Edmundites reflect on church-racism discussion
In light of last month’s discussions about race and privilege on the Saint Michael’s College campus during mid-January’s Annual MLK Week, members of the Society of Saint Edmund, the College’s founding religious order, recently brought to wider campus attention an article from National Catholic Reporter that addresses the Catholic church’s response to racism — both through U.S. history and more recently in a fast-changing national social and political climate.
The NCR article by reporter Heidi Schlumpf, titled “Bishop lays out plans for ‘eradicating this plague’ of racism,” pivots on a strongly worded early-February address in our nation’s capital to Catholics involved in social ministry by Bishop George Murry of Youngstown, Ohio – who, Schlumpf reports, traced the history of Catholic attitudes toward slavery, race and African-Americans. Murray, chair of the bishops’ new Ad Hoc Committee Against Racism, charged that American Catholics have shown a “lack of moral consciousness on the issue of race” and urged bold action by the church to “break the silent complicity with the social evil of racism that has marred the past and continues to mar the present.”
Fr. Stanley Deresienski, SSE ’74 of the resident campus Edmundite community at Saint Michael’s, who worked many years in the Edmundite Southern Missions, took initiative to share the NCR piece with several Saint Michael’s community members last week in hopes of raising more campus awareness about the issues raised in the article. Fr. Stan said that for him, the news in the article was cause for hope that such issues are now more squarely being brought to light by the U.S. Bishops.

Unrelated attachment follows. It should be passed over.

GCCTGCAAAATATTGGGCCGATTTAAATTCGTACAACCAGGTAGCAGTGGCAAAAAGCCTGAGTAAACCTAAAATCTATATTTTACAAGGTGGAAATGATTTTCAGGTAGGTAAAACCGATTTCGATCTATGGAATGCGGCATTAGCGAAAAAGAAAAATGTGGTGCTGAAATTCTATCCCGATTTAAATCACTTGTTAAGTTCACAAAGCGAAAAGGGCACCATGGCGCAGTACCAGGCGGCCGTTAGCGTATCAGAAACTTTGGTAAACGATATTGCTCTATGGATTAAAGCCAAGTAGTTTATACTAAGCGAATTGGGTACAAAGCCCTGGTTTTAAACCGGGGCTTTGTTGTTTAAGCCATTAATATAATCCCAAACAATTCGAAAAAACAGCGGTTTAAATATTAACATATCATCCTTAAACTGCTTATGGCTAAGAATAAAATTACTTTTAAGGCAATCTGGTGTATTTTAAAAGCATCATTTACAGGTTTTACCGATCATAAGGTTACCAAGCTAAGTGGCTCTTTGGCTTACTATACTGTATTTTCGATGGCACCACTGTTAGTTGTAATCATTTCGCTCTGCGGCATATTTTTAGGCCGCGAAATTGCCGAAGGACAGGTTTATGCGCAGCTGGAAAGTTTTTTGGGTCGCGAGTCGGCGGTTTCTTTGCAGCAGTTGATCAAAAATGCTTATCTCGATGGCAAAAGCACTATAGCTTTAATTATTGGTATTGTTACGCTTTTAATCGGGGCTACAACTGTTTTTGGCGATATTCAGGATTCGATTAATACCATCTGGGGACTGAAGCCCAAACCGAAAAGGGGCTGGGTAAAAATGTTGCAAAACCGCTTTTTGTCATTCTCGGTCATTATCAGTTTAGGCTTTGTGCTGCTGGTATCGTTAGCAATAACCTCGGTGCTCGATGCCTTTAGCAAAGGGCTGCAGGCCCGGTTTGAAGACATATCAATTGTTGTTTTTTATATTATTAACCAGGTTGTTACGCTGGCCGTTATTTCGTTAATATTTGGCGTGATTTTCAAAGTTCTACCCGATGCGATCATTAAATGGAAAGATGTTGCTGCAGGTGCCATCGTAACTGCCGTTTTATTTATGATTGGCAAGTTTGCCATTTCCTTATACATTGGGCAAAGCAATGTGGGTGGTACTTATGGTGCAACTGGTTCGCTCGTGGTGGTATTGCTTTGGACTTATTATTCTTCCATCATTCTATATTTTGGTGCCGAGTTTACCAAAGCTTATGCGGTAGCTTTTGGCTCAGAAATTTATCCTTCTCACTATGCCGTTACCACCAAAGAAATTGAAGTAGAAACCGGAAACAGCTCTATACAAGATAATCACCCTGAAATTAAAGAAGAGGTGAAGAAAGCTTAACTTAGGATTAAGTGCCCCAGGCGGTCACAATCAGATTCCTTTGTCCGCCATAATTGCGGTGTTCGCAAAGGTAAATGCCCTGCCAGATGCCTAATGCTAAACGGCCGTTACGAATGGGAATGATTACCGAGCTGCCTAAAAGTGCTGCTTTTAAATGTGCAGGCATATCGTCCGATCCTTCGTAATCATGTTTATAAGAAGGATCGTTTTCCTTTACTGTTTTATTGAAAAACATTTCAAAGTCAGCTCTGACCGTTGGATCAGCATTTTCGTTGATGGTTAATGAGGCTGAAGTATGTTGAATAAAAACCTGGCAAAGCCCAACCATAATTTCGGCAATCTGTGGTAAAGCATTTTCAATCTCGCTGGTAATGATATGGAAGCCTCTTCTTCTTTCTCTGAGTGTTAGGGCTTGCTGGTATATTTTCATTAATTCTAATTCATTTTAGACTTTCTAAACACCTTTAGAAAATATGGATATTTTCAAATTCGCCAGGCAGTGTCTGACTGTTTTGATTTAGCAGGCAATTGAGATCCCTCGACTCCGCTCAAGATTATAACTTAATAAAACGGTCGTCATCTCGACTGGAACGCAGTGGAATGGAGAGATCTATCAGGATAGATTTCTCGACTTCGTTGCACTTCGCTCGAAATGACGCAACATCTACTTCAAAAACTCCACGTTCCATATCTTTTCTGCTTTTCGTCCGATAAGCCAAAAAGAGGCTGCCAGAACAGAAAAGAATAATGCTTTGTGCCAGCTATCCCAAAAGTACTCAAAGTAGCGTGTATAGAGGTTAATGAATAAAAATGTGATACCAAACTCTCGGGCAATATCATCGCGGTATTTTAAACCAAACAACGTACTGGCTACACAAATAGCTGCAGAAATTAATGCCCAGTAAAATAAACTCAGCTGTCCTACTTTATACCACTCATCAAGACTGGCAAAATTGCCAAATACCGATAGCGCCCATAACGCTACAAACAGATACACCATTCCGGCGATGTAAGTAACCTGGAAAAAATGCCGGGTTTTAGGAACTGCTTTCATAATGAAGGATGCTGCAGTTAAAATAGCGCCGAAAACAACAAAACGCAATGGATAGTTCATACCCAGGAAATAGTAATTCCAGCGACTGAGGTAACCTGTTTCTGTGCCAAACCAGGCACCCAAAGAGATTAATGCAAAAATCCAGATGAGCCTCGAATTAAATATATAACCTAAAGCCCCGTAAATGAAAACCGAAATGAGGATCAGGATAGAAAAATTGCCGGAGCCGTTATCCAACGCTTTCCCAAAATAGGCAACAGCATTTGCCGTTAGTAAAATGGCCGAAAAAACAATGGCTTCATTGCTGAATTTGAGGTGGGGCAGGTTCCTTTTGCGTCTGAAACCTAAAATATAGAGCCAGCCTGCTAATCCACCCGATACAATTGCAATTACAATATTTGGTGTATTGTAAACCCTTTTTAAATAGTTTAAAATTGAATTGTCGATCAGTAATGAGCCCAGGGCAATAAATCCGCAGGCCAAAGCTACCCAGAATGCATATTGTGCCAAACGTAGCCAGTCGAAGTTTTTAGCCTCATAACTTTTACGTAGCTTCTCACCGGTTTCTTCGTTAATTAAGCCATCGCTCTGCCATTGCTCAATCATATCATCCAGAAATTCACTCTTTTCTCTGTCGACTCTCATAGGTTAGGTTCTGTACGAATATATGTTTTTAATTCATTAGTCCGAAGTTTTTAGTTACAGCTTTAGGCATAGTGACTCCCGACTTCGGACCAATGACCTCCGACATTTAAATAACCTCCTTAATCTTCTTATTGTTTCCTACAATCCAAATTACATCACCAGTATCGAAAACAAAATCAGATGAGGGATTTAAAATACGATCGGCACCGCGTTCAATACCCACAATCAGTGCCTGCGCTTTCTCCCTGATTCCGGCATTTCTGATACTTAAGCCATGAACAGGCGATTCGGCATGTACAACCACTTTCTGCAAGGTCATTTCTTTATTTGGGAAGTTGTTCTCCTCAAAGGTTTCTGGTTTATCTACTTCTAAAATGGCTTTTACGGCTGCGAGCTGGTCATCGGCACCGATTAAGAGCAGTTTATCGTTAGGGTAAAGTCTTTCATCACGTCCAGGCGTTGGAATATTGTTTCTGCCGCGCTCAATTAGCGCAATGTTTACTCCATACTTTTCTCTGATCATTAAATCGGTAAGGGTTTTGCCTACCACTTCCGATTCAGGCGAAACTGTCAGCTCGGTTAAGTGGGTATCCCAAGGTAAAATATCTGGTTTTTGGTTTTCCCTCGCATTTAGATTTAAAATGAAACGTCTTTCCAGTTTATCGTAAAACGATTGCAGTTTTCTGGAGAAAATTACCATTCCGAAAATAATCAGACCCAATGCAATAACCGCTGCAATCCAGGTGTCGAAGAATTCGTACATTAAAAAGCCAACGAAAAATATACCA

Very Rev. Stephen Hornat, Edmundite superior general – who, like Fr. Stan, worked many years in the SSE Southern Missions – had this to say about the timely issues raised in the NCR article:
“The Edmundites have been taking a stand against racism since 1937 when we committed to work in the Black communities of the South. Our men experienced discrimination and threats on their lives as they faced the evil of racism. Fr. Ouellette had the courage to be the first white person in Selma, AL, to open up his facilities to Martin Luther King and the voting rights movement. Their courage is required of us today. In the face of the raising white supremacy movement that is infecting our country, we Edmundites need to be clear where we stand in the face of this evil. Being on the sidelines is not an option for those working for justice.”
In a letter to the Communications Office for sharing with the wider College community Monday, Fr. Deresienski wrote that he was “happy to read that the new chair of the Ad Hoc Committee Against Racism is breathing new life into the Church’s fight against racism.
“Having worked in our Southern Missions in Alabama (Director of Pastoral Care for the Edmundite Southern Missions and the Director and Pastor of the City of St. Jude and the pastor of St. Joseph Church in Tuskegee) and in Louisiana (Xavier University Director of Campus Ministry and Instructor in the Graduate School and the Director of Housing) I have experienced firsthand the Church’s need to be proactive in addressing the evils of racism that still exist in our community,” Fr. Deresienski wrote.